I received an e-mail a couple of weeks ago from Monsoon Books, the Singaporean publisher for 'Beyond The Veneer' (why not a choice of a Malaysian publisher, one would wonder), offering to send a complimentary copy for 'prominent bloggers and politicians' (which I am neither one) to review. I gladly accepted the offer and sacrificed to be traced by revealing my mailing address.
Published as a paperback with 272 pages, one would wonder what does the word 'veneer' mean. According to the Freedictionary:
1. A thin surface layer, as of finely grained wood, glued to a base of inferior material.
2. Any of the thin layers glued together to make plywood.
3. A decorative facing, as of brick.
4. A deceptive, superficial show; a façade: a veneer of friendliness.
Very apt title indeed. The Federal Constitution - we have. Democracy - we have. Rights and freedom - we have. 'Malaysia, Truly Asia' - we have. But is this what we are portraying to the world? 'Beyond The Veneer' attempts to unveil this 'harmonious, multi-racial, model Islamic country' veneer of ours for the eyes of the world; although more of a US-centric type of readers.
Speaking of which, US' blue-eyed boy, Anwar Ibrahim, was of course given a lot of emphasis in the earlier parts of the book. Divided into 9 parts - Before and After The 2008 Election, Human Rights, Accountability, Reviewsand Profiles, Race and Religion, Geopolitics, Grand Plans and The World Beyond, the articles trace back as far as 2003, circa the transition period from Mahathir to Abdullah (or some say to KJ), to when the March 8 political tsunami happened. You might have came across some of the C&P articles in this blog, for example the most memorable ones are "Malaysia's Leader-In-Waiting: Kinda Scary To Think About It" and MSC: "It's Who You Know, Not What You Know".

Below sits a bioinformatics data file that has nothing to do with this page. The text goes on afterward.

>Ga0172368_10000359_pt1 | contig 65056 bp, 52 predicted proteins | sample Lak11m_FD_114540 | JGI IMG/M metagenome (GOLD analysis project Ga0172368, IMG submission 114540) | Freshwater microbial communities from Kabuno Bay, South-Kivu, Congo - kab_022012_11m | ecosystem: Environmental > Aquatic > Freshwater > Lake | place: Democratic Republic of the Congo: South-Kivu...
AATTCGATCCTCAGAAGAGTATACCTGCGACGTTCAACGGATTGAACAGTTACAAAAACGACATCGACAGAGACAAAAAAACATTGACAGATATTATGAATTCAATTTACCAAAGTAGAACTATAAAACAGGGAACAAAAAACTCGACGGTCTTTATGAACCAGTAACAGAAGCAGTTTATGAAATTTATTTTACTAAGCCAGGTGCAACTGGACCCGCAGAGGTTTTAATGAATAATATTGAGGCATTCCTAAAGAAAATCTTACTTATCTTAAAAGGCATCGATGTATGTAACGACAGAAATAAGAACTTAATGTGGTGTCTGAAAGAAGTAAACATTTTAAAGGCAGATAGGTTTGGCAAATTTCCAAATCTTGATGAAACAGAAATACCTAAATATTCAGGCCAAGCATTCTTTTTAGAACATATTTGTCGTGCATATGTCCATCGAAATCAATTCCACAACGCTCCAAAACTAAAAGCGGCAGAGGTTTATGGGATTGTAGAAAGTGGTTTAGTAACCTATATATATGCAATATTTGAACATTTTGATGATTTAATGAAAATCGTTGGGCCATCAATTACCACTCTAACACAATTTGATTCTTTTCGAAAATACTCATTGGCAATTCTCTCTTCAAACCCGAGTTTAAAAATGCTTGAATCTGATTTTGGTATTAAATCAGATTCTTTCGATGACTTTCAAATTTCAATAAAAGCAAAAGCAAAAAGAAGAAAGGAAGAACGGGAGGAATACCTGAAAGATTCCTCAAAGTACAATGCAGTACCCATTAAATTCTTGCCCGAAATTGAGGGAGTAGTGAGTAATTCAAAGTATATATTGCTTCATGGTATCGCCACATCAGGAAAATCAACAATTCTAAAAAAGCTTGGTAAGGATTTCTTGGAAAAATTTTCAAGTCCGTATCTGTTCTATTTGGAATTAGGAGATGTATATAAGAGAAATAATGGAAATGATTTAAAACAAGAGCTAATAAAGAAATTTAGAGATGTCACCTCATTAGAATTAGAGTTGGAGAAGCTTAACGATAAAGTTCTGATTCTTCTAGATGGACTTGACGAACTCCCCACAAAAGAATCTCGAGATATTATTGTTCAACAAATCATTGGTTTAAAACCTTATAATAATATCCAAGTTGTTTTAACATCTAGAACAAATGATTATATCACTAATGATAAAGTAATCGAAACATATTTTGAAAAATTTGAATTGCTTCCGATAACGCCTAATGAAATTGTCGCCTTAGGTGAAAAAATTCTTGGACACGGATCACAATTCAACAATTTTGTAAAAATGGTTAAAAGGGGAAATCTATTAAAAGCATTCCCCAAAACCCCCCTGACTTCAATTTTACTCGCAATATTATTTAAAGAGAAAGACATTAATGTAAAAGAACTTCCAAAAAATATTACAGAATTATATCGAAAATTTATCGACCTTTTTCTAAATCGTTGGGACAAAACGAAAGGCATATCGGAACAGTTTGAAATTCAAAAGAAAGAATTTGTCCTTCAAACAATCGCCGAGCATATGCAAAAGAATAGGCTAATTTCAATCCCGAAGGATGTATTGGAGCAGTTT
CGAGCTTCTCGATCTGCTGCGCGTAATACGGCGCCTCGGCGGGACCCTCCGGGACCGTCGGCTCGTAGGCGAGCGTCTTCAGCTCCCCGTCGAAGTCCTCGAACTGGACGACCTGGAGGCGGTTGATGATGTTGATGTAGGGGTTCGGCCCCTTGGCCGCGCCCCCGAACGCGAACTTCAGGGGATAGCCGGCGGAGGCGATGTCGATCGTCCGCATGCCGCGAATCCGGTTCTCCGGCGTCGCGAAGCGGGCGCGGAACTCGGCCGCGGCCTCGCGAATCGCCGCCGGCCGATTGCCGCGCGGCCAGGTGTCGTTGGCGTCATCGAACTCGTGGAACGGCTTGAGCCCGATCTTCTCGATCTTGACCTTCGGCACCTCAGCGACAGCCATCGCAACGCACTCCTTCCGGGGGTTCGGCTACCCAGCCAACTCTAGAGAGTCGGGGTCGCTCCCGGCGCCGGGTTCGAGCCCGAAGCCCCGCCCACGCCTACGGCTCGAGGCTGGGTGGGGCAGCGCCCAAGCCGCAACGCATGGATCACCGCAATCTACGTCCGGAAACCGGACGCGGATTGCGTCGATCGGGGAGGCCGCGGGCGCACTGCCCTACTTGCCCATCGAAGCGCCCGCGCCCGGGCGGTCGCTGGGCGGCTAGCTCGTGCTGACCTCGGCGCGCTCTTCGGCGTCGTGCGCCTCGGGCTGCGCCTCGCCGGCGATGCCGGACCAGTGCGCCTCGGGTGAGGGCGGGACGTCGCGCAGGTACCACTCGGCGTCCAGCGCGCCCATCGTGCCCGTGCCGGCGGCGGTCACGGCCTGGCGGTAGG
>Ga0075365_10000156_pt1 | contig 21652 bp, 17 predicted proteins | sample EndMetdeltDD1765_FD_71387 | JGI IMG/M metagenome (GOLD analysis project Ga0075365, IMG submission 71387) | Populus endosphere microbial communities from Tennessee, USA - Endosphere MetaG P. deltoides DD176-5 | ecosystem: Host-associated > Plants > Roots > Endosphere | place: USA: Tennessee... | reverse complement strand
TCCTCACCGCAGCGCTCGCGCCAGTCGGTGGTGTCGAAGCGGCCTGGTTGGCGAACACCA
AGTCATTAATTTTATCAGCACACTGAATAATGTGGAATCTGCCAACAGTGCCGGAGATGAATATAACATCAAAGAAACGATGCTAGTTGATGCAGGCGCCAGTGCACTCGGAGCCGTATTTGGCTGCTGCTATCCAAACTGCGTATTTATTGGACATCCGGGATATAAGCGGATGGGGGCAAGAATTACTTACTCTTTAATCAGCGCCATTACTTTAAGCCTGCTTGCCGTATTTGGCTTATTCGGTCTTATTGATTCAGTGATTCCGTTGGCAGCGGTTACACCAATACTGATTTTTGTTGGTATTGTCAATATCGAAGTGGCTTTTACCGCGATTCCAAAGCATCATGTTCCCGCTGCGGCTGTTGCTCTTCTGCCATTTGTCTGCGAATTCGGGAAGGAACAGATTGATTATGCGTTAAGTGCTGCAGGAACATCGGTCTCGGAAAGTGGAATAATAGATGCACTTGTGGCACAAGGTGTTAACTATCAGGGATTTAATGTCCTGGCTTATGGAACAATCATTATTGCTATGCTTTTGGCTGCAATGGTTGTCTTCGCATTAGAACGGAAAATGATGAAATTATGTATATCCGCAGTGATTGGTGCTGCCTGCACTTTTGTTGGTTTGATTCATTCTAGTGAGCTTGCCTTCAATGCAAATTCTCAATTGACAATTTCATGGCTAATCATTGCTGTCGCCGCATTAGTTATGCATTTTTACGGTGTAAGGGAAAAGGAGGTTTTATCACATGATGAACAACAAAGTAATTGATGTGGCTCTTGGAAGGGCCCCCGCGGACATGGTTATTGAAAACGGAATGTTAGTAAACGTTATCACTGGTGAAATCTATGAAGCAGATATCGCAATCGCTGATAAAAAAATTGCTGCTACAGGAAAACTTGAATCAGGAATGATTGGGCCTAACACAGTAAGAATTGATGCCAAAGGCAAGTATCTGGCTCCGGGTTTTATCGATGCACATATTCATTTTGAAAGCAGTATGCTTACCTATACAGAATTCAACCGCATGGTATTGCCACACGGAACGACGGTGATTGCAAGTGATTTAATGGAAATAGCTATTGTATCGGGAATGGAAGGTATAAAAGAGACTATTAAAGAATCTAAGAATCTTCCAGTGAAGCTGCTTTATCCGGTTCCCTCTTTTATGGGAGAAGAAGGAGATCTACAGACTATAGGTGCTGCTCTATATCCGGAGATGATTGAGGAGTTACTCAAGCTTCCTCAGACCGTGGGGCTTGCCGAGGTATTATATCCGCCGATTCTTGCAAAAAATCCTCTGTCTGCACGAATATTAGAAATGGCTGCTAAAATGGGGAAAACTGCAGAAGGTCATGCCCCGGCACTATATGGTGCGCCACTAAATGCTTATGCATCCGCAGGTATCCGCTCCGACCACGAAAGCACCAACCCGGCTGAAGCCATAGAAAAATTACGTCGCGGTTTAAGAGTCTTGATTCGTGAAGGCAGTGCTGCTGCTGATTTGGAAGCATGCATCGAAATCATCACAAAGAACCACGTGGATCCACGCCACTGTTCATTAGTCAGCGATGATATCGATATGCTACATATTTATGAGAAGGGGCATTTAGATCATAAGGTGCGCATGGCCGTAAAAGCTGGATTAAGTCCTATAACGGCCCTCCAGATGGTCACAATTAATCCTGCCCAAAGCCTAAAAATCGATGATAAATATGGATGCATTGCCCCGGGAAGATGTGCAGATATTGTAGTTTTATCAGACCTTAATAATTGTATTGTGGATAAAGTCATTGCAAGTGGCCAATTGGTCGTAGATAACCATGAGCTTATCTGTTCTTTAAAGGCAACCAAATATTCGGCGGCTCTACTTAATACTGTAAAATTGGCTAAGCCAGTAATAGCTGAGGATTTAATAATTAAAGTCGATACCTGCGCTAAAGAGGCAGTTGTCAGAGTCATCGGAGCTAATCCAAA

Although some might not comprehend the particular word of the title initially, articles written are all in an easy-to-understand type of English sans jargons. From Abdullah to Zam, every article would be very familiar if you have been following the socio-political events of Malaysia very closely. Updated forenotes are also included for articles that were published 5 years ago.
Last but not least, the author ends with an epilogue offering some advice for Malaysians as follows:
Ethnic minorities can help minimize the impact of these manipulations by less stridently calling for an end to the Malay-centred affirmative action program, while reaching out across race lines to find an alternative system that accommodates all the races. Indeed some of the program's critics are as racially motivated as its defenders, and political opportunists on both sides of the divide will twist the tension to their advantage at the expense of national progress.
The RRP is RM39.90 (kinda pricey - normally the Malaysiana genre would be around RM30, but hey, look how Malaysiakini is milking your letters from this RM32 book!) and is available from all major bookstores in Malaysia from 1 July 2008.